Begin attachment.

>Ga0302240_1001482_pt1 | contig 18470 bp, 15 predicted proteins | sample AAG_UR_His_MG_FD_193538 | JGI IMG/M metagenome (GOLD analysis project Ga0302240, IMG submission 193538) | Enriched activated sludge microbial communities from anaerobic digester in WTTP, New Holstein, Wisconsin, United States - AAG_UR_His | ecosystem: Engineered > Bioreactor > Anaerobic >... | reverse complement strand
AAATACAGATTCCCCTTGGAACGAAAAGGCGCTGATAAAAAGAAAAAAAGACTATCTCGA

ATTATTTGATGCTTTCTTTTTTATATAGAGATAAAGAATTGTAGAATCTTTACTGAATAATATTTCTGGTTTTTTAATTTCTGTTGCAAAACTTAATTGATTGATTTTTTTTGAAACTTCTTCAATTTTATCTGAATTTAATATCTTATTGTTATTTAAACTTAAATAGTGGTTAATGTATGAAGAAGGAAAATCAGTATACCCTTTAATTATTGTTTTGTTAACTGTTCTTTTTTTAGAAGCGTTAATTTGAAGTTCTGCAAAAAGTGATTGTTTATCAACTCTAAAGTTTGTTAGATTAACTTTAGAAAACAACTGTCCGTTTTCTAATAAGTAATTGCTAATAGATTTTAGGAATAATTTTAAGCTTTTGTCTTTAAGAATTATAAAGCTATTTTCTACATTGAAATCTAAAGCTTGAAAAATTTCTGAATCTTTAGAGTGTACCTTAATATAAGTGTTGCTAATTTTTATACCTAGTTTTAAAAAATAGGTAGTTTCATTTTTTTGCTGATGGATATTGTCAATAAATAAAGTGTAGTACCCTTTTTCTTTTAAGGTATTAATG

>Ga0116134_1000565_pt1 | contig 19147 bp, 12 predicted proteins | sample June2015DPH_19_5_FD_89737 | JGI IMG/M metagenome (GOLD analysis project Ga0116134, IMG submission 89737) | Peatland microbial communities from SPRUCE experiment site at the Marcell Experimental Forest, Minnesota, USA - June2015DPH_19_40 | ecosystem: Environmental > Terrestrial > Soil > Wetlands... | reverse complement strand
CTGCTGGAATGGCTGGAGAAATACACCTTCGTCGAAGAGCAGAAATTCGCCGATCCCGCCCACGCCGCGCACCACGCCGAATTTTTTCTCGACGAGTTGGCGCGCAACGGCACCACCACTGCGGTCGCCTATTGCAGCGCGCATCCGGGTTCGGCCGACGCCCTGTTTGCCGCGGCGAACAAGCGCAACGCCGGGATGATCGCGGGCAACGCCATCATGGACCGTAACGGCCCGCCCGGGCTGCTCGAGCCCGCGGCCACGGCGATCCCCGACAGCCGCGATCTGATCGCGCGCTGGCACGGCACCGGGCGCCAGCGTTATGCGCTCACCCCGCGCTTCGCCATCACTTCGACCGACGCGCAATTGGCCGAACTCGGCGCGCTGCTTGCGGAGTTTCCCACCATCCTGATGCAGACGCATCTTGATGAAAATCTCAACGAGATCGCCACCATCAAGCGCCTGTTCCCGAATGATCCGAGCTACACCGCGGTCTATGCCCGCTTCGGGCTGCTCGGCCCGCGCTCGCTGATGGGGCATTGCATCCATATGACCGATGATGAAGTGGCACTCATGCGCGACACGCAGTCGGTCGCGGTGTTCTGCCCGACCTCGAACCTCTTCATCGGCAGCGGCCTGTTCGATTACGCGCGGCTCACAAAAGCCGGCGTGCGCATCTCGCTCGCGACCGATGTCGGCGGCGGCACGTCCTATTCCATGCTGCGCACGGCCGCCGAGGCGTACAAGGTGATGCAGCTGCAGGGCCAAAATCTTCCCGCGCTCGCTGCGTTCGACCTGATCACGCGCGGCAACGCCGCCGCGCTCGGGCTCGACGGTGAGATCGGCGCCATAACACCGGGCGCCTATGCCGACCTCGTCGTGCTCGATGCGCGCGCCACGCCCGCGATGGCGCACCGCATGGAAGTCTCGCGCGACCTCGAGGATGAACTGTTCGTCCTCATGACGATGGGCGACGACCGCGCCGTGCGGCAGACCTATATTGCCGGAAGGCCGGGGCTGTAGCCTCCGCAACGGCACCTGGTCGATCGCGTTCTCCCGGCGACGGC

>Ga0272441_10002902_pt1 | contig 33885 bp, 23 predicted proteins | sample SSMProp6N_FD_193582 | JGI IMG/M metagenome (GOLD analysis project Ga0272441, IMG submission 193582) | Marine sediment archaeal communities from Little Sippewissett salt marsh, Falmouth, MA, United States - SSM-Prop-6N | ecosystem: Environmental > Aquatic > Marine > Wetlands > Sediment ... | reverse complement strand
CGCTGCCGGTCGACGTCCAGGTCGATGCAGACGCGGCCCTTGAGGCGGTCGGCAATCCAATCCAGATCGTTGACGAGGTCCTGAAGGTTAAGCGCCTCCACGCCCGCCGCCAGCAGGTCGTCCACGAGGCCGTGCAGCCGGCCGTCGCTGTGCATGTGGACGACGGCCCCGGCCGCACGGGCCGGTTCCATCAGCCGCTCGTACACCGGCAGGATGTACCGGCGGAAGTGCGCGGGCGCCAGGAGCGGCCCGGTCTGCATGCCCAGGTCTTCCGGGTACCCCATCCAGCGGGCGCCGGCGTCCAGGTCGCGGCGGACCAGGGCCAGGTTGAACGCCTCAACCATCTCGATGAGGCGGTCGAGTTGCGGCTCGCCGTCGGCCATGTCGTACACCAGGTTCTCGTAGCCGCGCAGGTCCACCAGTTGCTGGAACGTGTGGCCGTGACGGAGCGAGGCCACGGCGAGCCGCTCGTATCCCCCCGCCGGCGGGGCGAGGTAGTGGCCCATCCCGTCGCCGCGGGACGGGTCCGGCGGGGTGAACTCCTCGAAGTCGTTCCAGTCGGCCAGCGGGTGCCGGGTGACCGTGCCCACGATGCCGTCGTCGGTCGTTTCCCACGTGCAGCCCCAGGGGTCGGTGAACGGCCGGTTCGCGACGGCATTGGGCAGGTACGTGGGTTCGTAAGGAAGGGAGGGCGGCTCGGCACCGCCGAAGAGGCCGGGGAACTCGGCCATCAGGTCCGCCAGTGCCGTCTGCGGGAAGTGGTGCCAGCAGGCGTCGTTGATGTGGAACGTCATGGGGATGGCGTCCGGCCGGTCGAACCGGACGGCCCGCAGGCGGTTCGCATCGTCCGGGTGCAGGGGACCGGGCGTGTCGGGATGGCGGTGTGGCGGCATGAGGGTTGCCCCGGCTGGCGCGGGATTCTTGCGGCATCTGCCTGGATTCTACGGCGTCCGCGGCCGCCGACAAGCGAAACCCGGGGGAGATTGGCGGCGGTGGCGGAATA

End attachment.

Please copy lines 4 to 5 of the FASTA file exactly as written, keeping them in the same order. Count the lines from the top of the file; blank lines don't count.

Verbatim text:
>Ga0116134_1000565_pt1 | contig 19147 bp, 12 predicted proteins | sample June2015DPH_19_5_FD_89737 | JGI IMG/M metagenome (GOLD analysis project Ga0116134, IMG submission 89737) | Peatland microbial communities from SPRUCE experiment site at the Marcell Experimental Forest, Minnesota, USA - June2015DPH_19_40 | ecosystem: Environmental > Terrestrial > Soil > Wetlands... | reverse complement strand
CTGCTGGAATGGCTGGAGAAATACACCTTCGTCGAAGAGCAGAAATTCGCCGATCCCGCCCACGCCGCGCACCACGCCGAATTTTTTCTCGACGAGTTGGCGCGCAACGGCACCACCACTGCGGTCGCCTATTGCAGCGCGCATCCGGGTTCGGCCGACGCCCTGTTTGCCGCGGCGAACAAGCGCAACGCCGGGATGATCGCGGGCAACGCCATCATGGACCGTAACGGCCCGCCCGGGCTGCTCGAGCCCGCGGCCACGGCGATCCCCGACAGCCGCGATCTGATCGCGCGCTGGCACGGCACCGGGCGCCAGCGTTATGCGCTCACCCCGCGCTTCGCCATCACTTCGACCGACGCGCAATTGGCCGAACTCGGCGCGCTGCTTGCGGAGTTTCCCACCATCCTGATGCAGACGCATCTTGATGAAAATCTCAACGAGATCGCCACCATCAAGCGCCTGTTCCCGAATGATCCGAGCTACACCGCGGTCTATGCCCGCTTCGGGCTGCTCGGCCCGCGCTCGCTGATGGGGCATTGCATCCATATGACCGATGATGAAGTGGCACTCATGCGCGACACGCAGTCGGTCGCGGTGTTCTGCCCGACCTCGAACCTCTTCATCGGCAGCGGCCTGTTCGATTACGCGCGGCTCACAAAAGCCGGCGTGCGCATCTCGCTCGCGACCGATGTCGGCGGCGGCACGTCCTATTCCATGCTGCGCACGGCCGCCGAGGCGTACAAGGTGATGCAGCTGCAGGGCCAAAATCTTCCCGCGCTCGCTGCGTTCGACCTGATCACGCGCGGCAACGCCGCCGCGCTCGGGCTCGACGGTGAGATCGGCGCCATAACACCGGGCGCCTATGCCGACCTCGTCGTGCTCGATGCGCGCGCCACGCCCGCGATGGCGCACCGCATGGAAGTCTCGCGCGACCTCGAGGATGAACTGTTCGTCCTCATGACGATGGGCGACGACCGCGCCGTGCGGCAGACCTATATTGCCGGAAGGCCGGGGCTGTAGCCTCCGCAACGGCACCTGGTCGATCGCGTTCTCCCGGCGACGGC